Der Anaesthesist 02/2014; · 0.74 Impact Factor
  • [Show abstract] [Hide abstract]
    ABSTRACT: RECOVER was created to optimize survival of small animal patients from cardiopulmonary arrest. Several findings from this study are applicable to cardiopulmonary resuscitation in the neonatal foal. In particular, chest compressions should be a priority with no pauses and a "push hard, push fast" approach. The importance of ventilation is minimized with short, infrequent breaths at a rate of 10 to 20 per minute recommended.
    Veterinary Clinics of North America: Equine Practice. 01/2014;
  • Source
    [Show abstract] [Hide abstract]
    ABSTRACT: Recently published evidence has challenged some protocols related to oxygenation, ventilation, and airway management for out-of-hospital cardiac arrest. Interrupting chest compressions to attempt airway intervention in the early stages of OHCA in adults may worsen patient outcomes. The change of BLS algorithms from ABC to CAB was recommended by the AHA in 2010. Passive insufflation of oxygen into a patent airway may provide oxygenation in the early stages of cardiac arrest. Various alternatives to tracheal intubation or bag-mask ventilation have been trialled for prehospital airway management. Simple methods of airway management are associated with similar outcomes as tracheal intubation in patients with OHCA. The insertion of a laryngeal mask airway is probably associated with worse neurologically intact survival rates in comparison with other methods of airway management. Hyperoxemia following OHCA may have a deleterious effect on the neurological recovery of patients. Extracorporeal oxygenation techniques have been utilized by specialized centers, though their use in OHCA remains controversial. Chest hyperinflation and positive airway pressure may have a negative impact on hemodynamics during resuscitation and should be avoided. Dyscarbia in the postresuscitation period is relatively common, mainly in association with therapeutic hypothermia, and may worsen neurological outcome.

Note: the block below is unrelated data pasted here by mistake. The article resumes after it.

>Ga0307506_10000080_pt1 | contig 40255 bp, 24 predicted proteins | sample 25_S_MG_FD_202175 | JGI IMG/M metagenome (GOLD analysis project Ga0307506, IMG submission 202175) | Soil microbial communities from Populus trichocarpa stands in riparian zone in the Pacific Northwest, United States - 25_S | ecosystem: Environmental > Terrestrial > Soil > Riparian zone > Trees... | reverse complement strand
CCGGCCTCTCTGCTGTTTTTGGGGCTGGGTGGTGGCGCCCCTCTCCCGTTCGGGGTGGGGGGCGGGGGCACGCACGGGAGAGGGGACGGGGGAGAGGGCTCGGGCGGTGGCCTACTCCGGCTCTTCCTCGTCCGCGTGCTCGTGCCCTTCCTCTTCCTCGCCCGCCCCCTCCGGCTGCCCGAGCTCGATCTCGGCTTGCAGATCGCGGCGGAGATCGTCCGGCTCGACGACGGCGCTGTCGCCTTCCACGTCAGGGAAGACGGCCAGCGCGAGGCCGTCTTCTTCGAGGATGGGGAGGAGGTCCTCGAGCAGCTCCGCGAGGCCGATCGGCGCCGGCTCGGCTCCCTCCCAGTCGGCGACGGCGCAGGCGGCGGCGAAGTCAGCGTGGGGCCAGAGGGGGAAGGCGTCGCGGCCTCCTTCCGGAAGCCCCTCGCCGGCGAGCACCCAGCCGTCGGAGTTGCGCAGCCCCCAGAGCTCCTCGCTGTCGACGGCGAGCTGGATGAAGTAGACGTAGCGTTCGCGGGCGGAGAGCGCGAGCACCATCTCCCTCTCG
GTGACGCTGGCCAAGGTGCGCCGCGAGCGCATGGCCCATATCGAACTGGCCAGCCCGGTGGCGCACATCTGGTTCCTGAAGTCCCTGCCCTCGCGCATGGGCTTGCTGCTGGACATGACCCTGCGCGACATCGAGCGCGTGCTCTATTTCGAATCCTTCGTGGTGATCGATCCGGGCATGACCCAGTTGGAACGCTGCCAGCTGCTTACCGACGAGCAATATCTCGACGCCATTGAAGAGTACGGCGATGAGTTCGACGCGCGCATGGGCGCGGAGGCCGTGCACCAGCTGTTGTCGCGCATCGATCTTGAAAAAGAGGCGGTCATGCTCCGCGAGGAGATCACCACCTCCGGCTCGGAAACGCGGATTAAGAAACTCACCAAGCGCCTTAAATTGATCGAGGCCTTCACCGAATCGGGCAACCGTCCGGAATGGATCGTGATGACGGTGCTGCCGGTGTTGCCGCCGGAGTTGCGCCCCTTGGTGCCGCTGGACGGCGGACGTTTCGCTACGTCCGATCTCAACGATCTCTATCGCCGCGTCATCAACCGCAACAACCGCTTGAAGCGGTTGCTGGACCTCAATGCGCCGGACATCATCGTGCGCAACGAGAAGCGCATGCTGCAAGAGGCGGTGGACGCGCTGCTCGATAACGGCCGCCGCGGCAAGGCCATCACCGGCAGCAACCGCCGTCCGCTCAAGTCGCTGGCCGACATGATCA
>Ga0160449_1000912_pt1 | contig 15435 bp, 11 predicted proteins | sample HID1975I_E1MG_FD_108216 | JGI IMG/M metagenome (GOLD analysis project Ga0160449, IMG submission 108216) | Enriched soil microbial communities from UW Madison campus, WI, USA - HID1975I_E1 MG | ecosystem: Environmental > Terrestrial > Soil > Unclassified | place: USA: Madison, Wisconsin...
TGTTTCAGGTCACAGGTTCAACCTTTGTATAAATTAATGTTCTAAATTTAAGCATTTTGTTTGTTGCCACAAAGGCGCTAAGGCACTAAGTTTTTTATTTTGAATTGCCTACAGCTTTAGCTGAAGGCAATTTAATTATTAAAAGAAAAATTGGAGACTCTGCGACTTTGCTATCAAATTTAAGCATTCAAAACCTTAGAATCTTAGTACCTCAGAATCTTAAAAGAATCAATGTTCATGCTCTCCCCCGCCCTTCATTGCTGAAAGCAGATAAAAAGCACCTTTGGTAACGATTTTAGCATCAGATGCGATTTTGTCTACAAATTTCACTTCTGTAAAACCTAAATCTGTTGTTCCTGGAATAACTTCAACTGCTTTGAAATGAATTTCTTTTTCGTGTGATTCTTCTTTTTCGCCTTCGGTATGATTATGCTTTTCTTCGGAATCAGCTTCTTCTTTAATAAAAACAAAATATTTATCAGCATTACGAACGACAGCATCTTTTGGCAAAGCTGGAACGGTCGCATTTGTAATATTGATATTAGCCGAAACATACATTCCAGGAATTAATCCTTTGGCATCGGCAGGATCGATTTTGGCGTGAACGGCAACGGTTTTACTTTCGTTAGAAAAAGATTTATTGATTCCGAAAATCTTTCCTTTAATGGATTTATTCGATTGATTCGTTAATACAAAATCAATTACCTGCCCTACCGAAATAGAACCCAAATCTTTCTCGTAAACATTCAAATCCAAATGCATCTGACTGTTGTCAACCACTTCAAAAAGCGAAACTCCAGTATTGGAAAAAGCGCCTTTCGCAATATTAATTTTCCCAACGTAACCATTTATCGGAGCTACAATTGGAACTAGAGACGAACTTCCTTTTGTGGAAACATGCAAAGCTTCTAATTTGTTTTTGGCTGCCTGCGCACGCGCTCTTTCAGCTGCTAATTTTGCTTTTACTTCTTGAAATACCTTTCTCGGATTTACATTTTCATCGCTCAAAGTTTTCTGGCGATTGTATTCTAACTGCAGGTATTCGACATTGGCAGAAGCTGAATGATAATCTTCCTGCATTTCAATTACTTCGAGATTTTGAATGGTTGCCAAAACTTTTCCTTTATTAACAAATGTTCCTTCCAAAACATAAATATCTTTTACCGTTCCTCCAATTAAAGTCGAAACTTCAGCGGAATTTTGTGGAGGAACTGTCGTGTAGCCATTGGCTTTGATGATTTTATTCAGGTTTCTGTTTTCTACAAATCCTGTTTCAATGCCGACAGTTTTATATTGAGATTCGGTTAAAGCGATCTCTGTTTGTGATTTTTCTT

BioMed research international. 01/2014; 2014:376871.

Full-text (2 Sources)

Download
5 Downloads
Available from
Jun 2, 2014